Statement by the Bank of Thailand:
The Thai economy as a whole continued to gain further traction, driven particularly by continued improvements in merchandise exports and tourism thanks to global economic growth. Although employment saw signs of improvement, private consumption growth remained moderate. This was partly because the economic recovery had yet to benefit household income and employment in a broad-based manner while household debt remained elevated. In the Committee’s view, these issues must be addressed through structural policies. Private investment picked up further with the improved economic outlook and was projected to continue expanding with additional support from government projects. Meanwhile, public expenditure would be a driver of growth but there remained risks of delays in budget disbursement. Furthermore, Thailand’s growth outlook was still subject to external risks that continued to warrant monitoring, including uncertainties pertaining to US economic and foreign trade policies, retaliatory measures from trading partners of the US, and geopolitical risks.
Headline inflation edged up at a gradual pace as previously expected on the back of the expansion of domestic demand and the increase in oil prices. However, headline inflation was projected to rise gradually as fresh food prices remained low due to high agricultural output thanks to favorable weather conditions. Core inflation was projected to rise slowly as demand-pull inflationary pressures remained low, while structural changes, such as an expansion of e-commerce and rising price competition, contributed to more persistent inflation than in the past. Meanwhile, the public’s inflation expectations broadly increased.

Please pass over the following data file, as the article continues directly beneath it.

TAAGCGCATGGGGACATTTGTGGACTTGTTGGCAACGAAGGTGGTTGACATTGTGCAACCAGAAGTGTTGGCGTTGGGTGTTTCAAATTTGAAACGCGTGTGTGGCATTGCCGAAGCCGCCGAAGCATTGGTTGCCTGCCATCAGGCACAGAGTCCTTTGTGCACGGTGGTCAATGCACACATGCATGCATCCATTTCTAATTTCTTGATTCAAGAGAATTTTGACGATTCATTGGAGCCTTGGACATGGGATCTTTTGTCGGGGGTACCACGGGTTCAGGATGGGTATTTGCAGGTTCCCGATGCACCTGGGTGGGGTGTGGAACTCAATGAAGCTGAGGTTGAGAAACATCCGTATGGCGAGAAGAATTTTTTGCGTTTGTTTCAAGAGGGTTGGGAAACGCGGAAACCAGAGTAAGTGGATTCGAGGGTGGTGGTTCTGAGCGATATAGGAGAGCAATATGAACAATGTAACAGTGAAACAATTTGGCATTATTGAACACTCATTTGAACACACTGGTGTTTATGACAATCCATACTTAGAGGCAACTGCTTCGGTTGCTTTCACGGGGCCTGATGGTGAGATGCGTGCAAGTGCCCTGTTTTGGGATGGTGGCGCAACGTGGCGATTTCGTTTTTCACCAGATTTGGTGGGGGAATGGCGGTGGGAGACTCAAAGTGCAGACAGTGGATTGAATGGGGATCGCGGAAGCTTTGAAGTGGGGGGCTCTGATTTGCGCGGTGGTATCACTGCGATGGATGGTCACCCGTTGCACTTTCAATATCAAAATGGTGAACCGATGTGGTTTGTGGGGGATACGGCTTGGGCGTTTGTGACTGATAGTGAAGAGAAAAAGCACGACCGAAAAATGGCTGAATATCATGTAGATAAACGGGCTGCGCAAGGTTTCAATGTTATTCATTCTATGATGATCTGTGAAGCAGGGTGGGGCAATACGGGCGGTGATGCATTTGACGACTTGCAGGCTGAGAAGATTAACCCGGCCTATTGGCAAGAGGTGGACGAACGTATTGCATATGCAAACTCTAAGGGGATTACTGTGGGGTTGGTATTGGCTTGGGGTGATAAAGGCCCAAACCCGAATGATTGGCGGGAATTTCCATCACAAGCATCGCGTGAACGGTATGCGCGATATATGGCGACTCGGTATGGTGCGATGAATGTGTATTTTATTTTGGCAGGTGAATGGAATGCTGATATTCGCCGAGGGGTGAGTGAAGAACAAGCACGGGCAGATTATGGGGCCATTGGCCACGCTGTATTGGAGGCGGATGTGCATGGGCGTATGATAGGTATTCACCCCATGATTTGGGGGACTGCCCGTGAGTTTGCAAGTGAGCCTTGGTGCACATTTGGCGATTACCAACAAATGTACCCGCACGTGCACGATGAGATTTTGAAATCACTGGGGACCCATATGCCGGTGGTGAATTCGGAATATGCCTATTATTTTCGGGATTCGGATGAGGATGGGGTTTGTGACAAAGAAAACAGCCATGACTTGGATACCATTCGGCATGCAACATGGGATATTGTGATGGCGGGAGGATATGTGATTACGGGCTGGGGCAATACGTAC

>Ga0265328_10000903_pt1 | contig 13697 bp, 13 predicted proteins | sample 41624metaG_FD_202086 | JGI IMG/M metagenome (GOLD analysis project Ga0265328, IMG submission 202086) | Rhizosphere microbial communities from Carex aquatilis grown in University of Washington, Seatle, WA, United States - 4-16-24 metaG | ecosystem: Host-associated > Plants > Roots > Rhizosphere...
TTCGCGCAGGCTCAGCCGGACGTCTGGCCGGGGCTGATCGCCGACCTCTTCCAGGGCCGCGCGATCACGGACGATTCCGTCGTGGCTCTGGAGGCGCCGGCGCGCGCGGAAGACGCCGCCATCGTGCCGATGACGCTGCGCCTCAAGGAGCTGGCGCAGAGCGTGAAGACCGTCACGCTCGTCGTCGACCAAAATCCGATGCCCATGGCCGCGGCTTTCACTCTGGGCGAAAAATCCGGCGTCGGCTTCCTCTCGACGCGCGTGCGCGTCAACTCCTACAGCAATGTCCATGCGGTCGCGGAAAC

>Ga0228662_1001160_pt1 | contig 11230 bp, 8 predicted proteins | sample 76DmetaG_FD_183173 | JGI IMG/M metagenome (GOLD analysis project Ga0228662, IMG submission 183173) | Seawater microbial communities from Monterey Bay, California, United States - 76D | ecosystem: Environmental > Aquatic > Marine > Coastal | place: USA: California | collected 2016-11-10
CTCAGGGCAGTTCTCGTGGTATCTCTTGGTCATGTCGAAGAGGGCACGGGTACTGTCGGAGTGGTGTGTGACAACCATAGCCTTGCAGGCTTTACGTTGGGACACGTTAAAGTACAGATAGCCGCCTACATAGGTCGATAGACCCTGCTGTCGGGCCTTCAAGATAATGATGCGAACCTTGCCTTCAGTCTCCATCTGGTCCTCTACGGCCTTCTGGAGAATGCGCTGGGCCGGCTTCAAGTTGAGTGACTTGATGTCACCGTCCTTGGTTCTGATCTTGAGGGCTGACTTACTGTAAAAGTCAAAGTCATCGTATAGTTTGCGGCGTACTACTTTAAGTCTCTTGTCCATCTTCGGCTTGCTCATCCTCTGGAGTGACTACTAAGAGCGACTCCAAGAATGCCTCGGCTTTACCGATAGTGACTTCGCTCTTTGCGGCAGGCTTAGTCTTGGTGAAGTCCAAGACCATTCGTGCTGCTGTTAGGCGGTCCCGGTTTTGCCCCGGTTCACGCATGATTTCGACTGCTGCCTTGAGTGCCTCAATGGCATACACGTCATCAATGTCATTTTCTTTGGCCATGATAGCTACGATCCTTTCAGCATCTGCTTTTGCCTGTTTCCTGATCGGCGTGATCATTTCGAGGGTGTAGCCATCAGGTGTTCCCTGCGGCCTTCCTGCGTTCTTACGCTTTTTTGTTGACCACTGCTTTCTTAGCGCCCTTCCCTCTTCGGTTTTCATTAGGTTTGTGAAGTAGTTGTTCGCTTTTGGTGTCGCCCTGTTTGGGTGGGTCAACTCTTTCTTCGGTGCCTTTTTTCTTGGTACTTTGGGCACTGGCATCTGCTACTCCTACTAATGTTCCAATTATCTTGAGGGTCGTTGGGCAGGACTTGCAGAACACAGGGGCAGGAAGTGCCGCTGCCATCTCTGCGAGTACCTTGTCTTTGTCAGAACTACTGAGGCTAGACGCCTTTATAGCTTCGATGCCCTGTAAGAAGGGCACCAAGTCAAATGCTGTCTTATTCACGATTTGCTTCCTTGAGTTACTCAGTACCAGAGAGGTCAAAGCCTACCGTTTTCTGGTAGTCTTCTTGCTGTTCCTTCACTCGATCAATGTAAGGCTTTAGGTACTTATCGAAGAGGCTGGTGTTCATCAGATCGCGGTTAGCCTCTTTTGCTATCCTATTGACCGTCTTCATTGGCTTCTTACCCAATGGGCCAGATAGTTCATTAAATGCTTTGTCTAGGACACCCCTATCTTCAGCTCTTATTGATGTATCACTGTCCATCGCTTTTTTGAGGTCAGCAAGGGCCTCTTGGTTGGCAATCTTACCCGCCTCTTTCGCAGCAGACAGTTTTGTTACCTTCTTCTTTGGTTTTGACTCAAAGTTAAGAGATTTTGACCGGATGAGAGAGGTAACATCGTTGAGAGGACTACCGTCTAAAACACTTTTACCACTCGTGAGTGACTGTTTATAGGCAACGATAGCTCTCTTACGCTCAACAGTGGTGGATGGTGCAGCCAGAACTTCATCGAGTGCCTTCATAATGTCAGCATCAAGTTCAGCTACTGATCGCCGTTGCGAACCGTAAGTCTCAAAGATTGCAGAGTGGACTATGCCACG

Overall financial conditions remained accommodative and conducive to economic growth with ample liquidity in the financial system. Overall government bond yields increased somewhat while real interest rates remained low. Such conditions allowed financing by the private sector to continue expanding with gradual improvements seen in the amount of credit extended to SMEs and consumer loans. On exchange rates, the baht depreciated against the US dollar due to the latter’s recent strength against most currencies. However, the baht’s movements relative to those of trading partner currencies were largely unchanged. In the period ahead, the baht would likely remain volatile mainly due to uncertainties pertaining to monetary, fiscal, and foreign trade policies among major advanced economies. Thus, the Committee would closely monitor exchange rate developments as well as impacts on the economy going forward.
Financial stability remained sound but there continued to be a need to monitor pockets of risks that might pose vulnerabilities to financial stability in the future. These included, in particular, the search-for-yield behavior in the prolonged low interest rate environment that might lead to underpricing of risks, and the deterioration in debt serviceability of households and SMEs, especially those affected by changes in structural factors and business models.
Looking ahead, the Thai economy as a whole was projected to continue to gain further traction particularly on the back of external demand. However, the strength of the domestic demand and inflation developments in the period ahead must be monitored. Hence, the Committee viewed that monetary policy should remain accommodative and would stand ready to utilize available policy tools to sustain economic growth while also ensuring financial stability.